Tuesday, September 21, 2010

GREEN EVENT: Beyond Green Jobs - A Lecture by Van Jones

For immediate release: September 15, 2010
Media contact: Jennifer Loessy, jloessy@princeton.edu, (609) 258-3216

Former White House advisor Van Jones will speak at Princeton, Sept. 27

Former White House advisor Van Jones will give a lecture titled "Beyond Green Jobs: The Next American Economy and The Politics of Hope" at 4:30 p.m. Monday, Sept. 27, in McCosh Hall, Room 50, on the Princeton University campus. The talk is free and open to the public.

Jones holds a joint appointment at Princeton as a distinguished visiting fellow in the Center for African American Studies and as a visiting lecturer in the Program in Science, Technology and Environmental Policy at the Woodrow Wilson School of Public and International Affairs.

"We live in a time of both ecological and economic crisis; jobs prospects are going down and global temperatures are going up. The economy that failed us was characterized by consumption, excessive credit and ecological destruction," Jones said. "The next American economy should be characterized by production, thrift and ecological restoration. But can our political system meet the challenge of helping America transition to a green economy? Or will a politics of fear ultimately derail the politics of hope?"

Jones will discuss the prospects for putting America back to work -- and pulling America back together -- by making clean energy innovation the cornerstone for our national renewal.

An expert in human rights and the clean-energy economy, Jones is a co-founder of three non-profit organizations: the Ella Baker Center for Human Rights, Color of Change and Green For All. He also is the author of the book "The Green-Collar Economy." He served as the green jobs advisor in the White House in 2009.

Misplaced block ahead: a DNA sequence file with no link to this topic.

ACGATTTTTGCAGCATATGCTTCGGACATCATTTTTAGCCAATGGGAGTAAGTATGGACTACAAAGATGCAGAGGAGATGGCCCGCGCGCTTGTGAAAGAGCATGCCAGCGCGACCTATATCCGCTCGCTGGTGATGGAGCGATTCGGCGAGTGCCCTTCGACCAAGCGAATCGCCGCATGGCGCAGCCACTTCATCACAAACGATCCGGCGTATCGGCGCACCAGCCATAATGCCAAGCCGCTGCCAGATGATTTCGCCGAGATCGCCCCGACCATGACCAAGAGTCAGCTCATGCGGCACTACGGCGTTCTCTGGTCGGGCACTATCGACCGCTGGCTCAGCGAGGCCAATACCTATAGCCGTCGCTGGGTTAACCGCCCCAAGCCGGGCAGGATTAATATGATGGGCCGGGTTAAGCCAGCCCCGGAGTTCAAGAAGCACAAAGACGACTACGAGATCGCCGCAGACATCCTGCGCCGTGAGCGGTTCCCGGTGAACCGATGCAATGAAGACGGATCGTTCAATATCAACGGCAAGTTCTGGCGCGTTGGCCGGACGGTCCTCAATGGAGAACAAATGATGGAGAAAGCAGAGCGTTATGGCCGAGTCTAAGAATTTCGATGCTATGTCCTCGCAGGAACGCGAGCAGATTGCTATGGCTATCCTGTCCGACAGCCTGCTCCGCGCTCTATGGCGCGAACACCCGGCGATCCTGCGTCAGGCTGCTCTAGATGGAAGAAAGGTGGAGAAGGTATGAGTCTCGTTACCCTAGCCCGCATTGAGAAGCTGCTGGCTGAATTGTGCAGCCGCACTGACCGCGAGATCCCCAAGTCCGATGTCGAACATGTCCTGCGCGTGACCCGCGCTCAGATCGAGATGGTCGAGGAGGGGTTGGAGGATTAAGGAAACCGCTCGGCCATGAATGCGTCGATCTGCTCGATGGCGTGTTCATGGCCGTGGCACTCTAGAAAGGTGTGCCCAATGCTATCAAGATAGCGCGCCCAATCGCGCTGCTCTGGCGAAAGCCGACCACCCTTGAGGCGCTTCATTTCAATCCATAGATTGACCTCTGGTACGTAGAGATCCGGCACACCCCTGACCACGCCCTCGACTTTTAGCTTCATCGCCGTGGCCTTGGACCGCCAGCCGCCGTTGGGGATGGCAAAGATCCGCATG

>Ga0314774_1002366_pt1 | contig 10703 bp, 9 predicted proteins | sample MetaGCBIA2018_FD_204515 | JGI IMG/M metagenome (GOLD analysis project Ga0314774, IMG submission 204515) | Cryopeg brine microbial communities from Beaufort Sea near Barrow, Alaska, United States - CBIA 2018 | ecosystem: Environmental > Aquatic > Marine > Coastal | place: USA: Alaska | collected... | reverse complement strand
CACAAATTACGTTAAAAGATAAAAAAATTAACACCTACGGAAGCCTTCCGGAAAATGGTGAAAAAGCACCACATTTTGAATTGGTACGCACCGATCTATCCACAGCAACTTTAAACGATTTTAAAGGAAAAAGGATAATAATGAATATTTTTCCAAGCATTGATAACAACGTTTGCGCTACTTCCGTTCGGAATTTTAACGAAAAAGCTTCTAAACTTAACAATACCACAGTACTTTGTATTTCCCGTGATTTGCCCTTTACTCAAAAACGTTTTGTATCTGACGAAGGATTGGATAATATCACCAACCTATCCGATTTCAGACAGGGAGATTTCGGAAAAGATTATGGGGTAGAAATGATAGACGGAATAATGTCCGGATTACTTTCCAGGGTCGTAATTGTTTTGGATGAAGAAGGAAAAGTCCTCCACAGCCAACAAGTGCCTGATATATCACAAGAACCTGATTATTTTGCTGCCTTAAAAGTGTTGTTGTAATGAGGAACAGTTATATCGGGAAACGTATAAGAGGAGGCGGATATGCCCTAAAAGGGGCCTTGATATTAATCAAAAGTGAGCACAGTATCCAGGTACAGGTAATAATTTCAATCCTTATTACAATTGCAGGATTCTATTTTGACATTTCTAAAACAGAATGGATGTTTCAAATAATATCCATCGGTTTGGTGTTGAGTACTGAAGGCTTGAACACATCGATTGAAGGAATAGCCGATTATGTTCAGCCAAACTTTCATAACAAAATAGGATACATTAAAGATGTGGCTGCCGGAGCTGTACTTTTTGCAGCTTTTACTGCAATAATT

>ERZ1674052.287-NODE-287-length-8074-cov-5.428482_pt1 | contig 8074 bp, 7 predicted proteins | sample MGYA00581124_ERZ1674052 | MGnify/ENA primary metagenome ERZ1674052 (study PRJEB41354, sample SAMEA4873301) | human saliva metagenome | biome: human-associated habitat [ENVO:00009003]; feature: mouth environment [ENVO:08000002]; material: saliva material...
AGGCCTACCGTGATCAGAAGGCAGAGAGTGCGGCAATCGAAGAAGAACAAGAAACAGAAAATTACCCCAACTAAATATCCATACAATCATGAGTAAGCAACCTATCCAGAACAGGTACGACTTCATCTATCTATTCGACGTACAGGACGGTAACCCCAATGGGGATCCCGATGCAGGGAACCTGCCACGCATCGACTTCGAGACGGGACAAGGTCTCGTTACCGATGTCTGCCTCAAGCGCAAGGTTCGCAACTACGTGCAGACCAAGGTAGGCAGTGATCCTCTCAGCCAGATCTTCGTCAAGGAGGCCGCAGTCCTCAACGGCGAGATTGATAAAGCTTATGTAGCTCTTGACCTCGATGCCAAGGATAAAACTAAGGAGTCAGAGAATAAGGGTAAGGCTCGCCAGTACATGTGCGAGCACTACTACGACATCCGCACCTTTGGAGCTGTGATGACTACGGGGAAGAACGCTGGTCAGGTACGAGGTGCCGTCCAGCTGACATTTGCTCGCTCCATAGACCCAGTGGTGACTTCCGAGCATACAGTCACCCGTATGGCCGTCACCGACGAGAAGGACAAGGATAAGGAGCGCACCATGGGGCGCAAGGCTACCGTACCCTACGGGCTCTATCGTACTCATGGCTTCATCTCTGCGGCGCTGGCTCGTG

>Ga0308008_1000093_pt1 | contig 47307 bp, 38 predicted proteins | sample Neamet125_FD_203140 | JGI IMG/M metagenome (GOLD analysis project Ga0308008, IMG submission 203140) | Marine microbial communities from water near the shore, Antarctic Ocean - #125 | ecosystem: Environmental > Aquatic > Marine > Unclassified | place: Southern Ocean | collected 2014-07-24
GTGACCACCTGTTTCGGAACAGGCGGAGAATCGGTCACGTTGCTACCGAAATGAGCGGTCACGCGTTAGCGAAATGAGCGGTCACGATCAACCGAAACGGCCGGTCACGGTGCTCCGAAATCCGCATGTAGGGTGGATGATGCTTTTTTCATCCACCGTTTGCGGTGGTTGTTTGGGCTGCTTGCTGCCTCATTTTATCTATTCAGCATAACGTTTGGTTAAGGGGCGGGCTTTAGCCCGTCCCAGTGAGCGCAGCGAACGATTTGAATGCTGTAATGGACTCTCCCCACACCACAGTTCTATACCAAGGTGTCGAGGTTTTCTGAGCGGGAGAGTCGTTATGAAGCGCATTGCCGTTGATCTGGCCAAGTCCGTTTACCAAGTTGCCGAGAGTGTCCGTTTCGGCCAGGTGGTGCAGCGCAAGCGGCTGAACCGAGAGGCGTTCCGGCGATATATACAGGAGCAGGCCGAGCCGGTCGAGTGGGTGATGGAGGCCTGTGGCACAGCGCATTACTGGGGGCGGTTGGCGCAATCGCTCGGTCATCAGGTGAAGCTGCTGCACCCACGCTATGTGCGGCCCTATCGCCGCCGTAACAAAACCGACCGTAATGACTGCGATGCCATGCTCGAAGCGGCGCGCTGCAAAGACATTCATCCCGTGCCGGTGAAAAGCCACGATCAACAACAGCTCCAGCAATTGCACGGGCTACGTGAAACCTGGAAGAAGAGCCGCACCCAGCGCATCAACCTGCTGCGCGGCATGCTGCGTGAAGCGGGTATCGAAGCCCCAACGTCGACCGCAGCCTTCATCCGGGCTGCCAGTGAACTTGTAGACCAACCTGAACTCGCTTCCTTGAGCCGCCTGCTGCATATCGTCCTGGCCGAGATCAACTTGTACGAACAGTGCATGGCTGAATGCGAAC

Jones currently is a senior fellow at the Center For American Progress and a senior policy advisor at Green For All.

For information regarding this event, please contact Jennifer Loessy at the Center for African American Studies at jloessy@princeton.edu or (609) 258-3216.

*Media interested in attending the lecture must contact Jennifer Loessy at the Center for African American Studies by emailing jloessy@princeton.edu no later than 5 p.m. Sept. 23.

Wednesday, August 25, 2010

GREEN EATS: Kale the Super Greens

I've been eating kale since I was a kid, but it wasn't until after college when I embarked on a vegetarian diet that I realized the "power" of kale. The nutritional value of kale is what makes it a super green. Kale greens are loaded with Vitamin A, Vitamin C, Iron, fiber, Potassium, Calcium and other necessary minerals. Not everyone likes to or knows how to prepare kale. It's one of the heartier greens that doesn't soften up quickly like spinach, during cooking. For years I washed my bunches of "curly" kale and just dropped them in a pot of water, along with onions and garlic powder. Now I like to "activate" the good taste and nutrition of the greens by either eating them raw (along with chopped onions, carrots and garlic) or sauteeing them lightly. Tonight, my greens of choice for dinner was lacinto kale. Lacinto kale, also known as "dinosaur" kale has a more bumby, textured leaf and is usually a deeper, darker green than curly kale.